Touring the White Lightning Trail
The days when moonshine runners roared down East Tennessee back roads just a hairpin turn ahead of the law are gone, but you can still feel their rumble while touring the White Lightning Trail.
The route weaves for 200 miles across 10 counties and takes in stretches of the old moonshine runs made legendary in songs and films like the 1958 classic “Thunder Road” starring Robert Mitchum.
The White Lightning Trail cuts through Cocke County, the long-proclaimed moonshine capital of America and once home of the infamous Popcorn Sutton. Ironically the liquor has been legalized and a distillery now produces Sutton’s brand of the booze. You can catch a whiff of the ’shine and follow the same routes through hollows as did the Prohibition-era runners, but the White Lightning Trail is not just about notorious bootleggers.
This scenic loop leads you to glorious overlooks, rolling pastureland, softly sculpted mountains, and fast-flowing rivers. It features charming small-town business districts, historic landmarks, farm stands, wineries and outdoor recreation. Five state parks and Cumberland Gap National Historic Park punctuate the route. Major attractions include the Museum of Appalachia, Norris Dam, and Abraham Lincoln Library and Museum. Colorful quilt patterns adorned barns and nearly every crossroad has a small Baptist church, a store boasting fine country cooking and a wood-frame home with blue jeans hanging on a clothesline.
Using an illustrated guide and map available through Tennessee Department of Tourist Development, we followed the road out of Knoxville and stopped at many of the landmarks. The map took us through Luttrell, once a hive of illegal whiskey making, but now better known as the hometown of Kenny Chesney. Highway 61 snakes through V-shaped valleys where timeworn houses are marked with Keep Out and No Trespassing signs. In Tazewell, you can glimpse into the past at a 1930-era Gulf Service Station featured in “Thunder Road.”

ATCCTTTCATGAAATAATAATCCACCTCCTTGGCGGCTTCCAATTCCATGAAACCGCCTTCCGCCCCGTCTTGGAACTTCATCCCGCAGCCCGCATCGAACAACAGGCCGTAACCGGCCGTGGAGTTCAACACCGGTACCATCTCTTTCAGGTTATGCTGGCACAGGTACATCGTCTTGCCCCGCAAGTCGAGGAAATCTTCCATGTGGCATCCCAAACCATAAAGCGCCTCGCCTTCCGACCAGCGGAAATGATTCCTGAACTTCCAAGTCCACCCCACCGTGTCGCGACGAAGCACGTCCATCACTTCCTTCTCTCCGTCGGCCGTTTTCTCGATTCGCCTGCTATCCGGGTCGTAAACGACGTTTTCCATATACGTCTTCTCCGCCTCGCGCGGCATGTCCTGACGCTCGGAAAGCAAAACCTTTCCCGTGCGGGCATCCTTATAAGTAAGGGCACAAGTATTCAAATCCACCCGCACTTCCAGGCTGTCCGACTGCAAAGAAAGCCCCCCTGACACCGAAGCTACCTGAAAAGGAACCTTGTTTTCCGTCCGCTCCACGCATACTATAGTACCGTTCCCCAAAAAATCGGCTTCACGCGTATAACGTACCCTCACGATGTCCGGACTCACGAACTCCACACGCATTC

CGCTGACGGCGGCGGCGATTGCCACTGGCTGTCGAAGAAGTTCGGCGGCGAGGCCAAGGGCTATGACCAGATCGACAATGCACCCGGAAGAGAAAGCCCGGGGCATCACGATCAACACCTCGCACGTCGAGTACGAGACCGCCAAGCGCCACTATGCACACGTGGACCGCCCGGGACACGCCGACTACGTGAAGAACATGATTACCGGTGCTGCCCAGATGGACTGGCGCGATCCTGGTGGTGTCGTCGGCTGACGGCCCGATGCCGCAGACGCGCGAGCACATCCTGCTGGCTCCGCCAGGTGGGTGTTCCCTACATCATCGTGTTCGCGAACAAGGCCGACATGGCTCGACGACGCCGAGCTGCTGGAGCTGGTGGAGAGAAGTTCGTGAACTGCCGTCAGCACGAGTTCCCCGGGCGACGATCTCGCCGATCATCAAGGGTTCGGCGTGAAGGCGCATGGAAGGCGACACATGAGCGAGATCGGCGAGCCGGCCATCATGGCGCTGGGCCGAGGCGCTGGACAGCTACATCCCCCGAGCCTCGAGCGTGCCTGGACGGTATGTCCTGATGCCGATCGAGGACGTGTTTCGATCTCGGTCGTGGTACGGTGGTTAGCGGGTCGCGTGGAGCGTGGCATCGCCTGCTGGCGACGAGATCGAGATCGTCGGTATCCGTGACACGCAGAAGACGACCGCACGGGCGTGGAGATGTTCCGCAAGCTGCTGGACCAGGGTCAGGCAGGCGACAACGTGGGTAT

Whiskey haulers drove at lightning speeds to Cumberland Gap, better known for its historical connection to Daniel Boone and the Gateway to the West. Highway 25 holds distinction as one of the state’s five National Scenic Byways. We landed at Clinch Mountain Lookout Restaurant where the view of Cherokee Lake is first class. The restaurant’s claim to fame is vinegar pie, made from a Depression-era recipe when cupboards were bare.
The White Lightning Trail winds south to Morristown where Main Street holds a lively collection of cafes, coffee shops and fashion boutiques. A second-story walkway, called SkyMart, makes the shopping experience unique. We sampled the ambience of Newport and Dandridge before returning to Knoxville. This ride is fun and adventuresome whether you are taking it on your motorcycle, family van or bootleggin’ hot rod.
Hey, I’m wondering if anyone can reach back into family lore and come up with a tale about Thunder Road in its glory days? Send in your stories about traveling down these White Lightning Highways.